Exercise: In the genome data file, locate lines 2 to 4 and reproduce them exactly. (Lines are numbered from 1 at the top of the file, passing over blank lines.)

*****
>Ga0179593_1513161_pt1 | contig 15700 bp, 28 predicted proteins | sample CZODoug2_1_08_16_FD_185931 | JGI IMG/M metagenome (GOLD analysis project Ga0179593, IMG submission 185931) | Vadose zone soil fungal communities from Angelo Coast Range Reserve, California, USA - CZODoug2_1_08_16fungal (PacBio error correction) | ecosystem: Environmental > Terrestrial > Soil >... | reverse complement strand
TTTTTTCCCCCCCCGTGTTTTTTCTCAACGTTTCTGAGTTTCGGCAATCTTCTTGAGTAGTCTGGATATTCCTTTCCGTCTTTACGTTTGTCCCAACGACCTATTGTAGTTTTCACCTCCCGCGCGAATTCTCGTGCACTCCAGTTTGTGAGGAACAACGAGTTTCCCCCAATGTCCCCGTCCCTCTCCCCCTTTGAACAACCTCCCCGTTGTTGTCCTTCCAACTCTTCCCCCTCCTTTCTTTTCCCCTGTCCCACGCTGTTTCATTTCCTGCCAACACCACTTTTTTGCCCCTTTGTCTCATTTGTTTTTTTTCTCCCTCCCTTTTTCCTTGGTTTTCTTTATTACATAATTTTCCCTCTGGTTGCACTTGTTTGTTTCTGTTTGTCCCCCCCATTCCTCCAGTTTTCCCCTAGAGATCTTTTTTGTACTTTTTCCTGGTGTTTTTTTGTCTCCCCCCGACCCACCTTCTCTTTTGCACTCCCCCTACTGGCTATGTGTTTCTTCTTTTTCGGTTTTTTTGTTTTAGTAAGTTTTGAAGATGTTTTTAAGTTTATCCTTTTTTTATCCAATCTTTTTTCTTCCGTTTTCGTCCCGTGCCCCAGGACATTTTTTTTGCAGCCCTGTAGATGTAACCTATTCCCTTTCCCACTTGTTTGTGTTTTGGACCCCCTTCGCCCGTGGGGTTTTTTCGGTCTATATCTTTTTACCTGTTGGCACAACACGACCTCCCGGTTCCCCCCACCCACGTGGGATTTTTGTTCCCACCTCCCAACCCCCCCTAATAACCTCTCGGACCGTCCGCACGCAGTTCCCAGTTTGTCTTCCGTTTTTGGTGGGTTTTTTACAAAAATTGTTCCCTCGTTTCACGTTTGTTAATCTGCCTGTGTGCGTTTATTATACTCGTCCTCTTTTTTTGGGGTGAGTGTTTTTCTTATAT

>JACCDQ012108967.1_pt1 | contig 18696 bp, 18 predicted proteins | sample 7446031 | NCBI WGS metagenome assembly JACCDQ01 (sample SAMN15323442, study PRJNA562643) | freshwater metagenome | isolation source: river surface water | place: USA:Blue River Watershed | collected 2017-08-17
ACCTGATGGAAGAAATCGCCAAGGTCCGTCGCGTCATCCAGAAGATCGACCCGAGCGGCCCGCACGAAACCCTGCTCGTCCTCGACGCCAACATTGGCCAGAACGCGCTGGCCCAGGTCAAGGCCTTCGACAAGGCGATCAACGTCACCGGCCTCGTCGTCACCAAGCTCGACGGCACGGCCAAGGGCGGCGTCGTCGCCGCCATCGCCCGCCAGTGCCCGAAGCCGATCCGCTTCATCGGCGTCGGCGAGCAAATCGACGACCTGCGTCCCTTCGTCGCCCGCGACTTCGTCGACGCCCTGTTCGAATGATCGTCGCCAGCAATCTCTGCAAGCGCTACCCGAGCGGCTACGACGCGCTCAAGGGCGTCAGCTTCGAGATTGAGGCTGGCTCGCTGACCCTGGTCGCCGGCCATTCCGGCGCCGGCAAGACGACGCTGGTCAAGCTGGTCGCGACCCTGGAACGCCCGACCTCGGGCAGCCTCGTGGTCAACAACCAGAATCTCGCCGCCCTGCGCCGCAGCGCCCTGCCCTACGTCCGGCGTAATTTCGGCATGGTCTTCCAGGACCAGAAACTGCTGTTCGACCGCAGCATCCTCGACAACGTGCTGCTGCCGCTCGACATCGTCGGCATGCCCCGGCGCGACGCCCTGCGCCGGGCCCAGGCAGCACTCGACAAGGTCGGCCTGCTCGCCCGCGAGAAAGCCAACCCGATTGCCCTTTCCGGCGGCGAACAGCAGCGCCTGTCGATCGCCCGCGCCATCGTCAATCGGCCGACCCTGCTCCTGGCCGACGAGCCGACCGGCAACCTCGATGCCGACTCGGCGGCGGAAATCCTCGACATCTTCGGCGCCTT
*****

TTTTTTCCCCCCCCGTGTTTTTTCTCAACGTTTCTGAGTTTCGGCAATCTTCTTGAGTAGTCTGGATATTCCTTTCCGTCTTTACGTTTGTCCCAACGACCTATTGTAGTTTTCACCTCCCGCGCGAATTCTCGTGCACTCCAGTTTGTGAGGAACAACGAGTTTCCCCCAATGTCCCCGTCCCTCTCCCCCTTTGAACAACCTCCCCGTTGTTGTCCTTCCAACTCTTCCCCCTCCTTTCTTTTCCCCTGTCCCACGCTGTTTCATTTCCTGCCAACACCACTTTTTTGCCCCTTTGTCTCATTTGTTTTTTTTCTCCCTCCCTTTTTCCTTGGTTTTCTTTATTACATAATTTTCCCTCTGGTTGCACTTGTTTGTTTCTGTTTGTCCCCCCCATTCCTCCAGTTTTCCCCTAGAGATCTTTTTTGTACTTTTTCCTGGTGTTTTTTTGTCTCCCCCCGACCCACCTTCTCTTTTGCACTCCCCCTACTGGCTATGTGTTTCTTCTTTTTCGGTTTTTTTGTTTTAGTAAGTTTTGAAGATGTTTTTAAGTTTATCCTTTTTTTATCCAATCTTTTTTCTTCCGTTTTCGTCCCGTGCCCCAGGACATTTTTTTTGCAGCCCTGTAGATGTAACCTATTCCCTTTCCCACTTGTTTGTGTTTTGGACCCCCTTCGCCCGTGGGGTTTTTTCGGTCTATATCTTTTTACCTGTTGGCACAACACGACCTCCCGGTTCCCCCCACCCACGTGGGATTTTTGTTCCCACCTCCCAACCCCCCCTAATAACCTCTCGGACCGTCCGCACGCAGTTCCCAGTTTGTCTTCCGTTTTTGGTGGGTTTTTTACAAAAATTGTTCCCTCGTTTCACGTTTGTTAATCTGCCTGTGTGCGTTTATTATACTCGTCCTCTTTTTTTGGGGTGAGTGTTTTTCTTATAT

>JACCDQ012108967.1_pt1 | contig 18696 bp, 18 predicted proteins | sample 7446031 | NCBI WGS metagenome assembly JACCDQ01 (sample SAMN15323442, study PRJNA562643) | freshwater metagenome | isolation source: river surface water | place: USA:Blue River Watershed | collected 2017-08-17
ACCTGATGGAAGAAATCGCCAAGGTCCGTCGCGTCATCCAGAAGATCGACCCGAGCGGCCCGCACGAAACCCTGCTCGTCCTCGACGCCAACATTGGCCAGAACGCGCTGGCCCAGGTCAAGGCCTTCGACAAGGCGATCAACGTCACCGGCCTCGTCGTCACCAAGCTCGACGGCACGGCCAAGGGCGGCGTCGTCGCCGCCATCGCCCGCCAGTGCCCGAAGCCGATCCGCTTCATCGGCGTCGGCGAGCAAATCGACGACCTGCGTCCCTTCGTCGCCCGCGACTTCGTCGACGCCCTGTTCGAATGATCGTCGCCAGCAATCTCTGCAAGCGCTACCCGAGCGGCTACGACGCGCTCAAGGGCGTCAGCTTCGAGATTGAGGCTGGCTCGCTGACCCTGGTCGCCGGCCATTCCGGCGCCGGCAAGACGACGCTGGTCAAGCTGGTCGCGACCCTGGAACGCCCGACCTCGGGCAGCCTCGTGGTCAACAACCAGAATCTCGCCGCCCTGCGCCGCAGCGCCCTGCCCTACGTCCGGCGTAATTTCGGCATGGTCTTCCAGGACCAGAAACTGCTGTTCGACCGCAGCATCCTCGACAACGTGCTGCTGCCGCTCGACATCGTCGGCATGCCCCGGCGCGACGCCCTGCGCCGGGCCCAGGCAGCACTCGACAAGGTCGGCCTGCTCGCCCGCGAGAAAGCCAACCCGATTGCCCTTTCCGGCGGCGAACAGCAGCGCCTGTCGATCGCCCGCGCCATCGTCAATCGGCCGACCCTGCTCCTGGCCGACGAGCCGACCGGCAACCTCGATGCCGACTCGGCGGCGGAAATCCTCGACATCTTCGGCGCCTT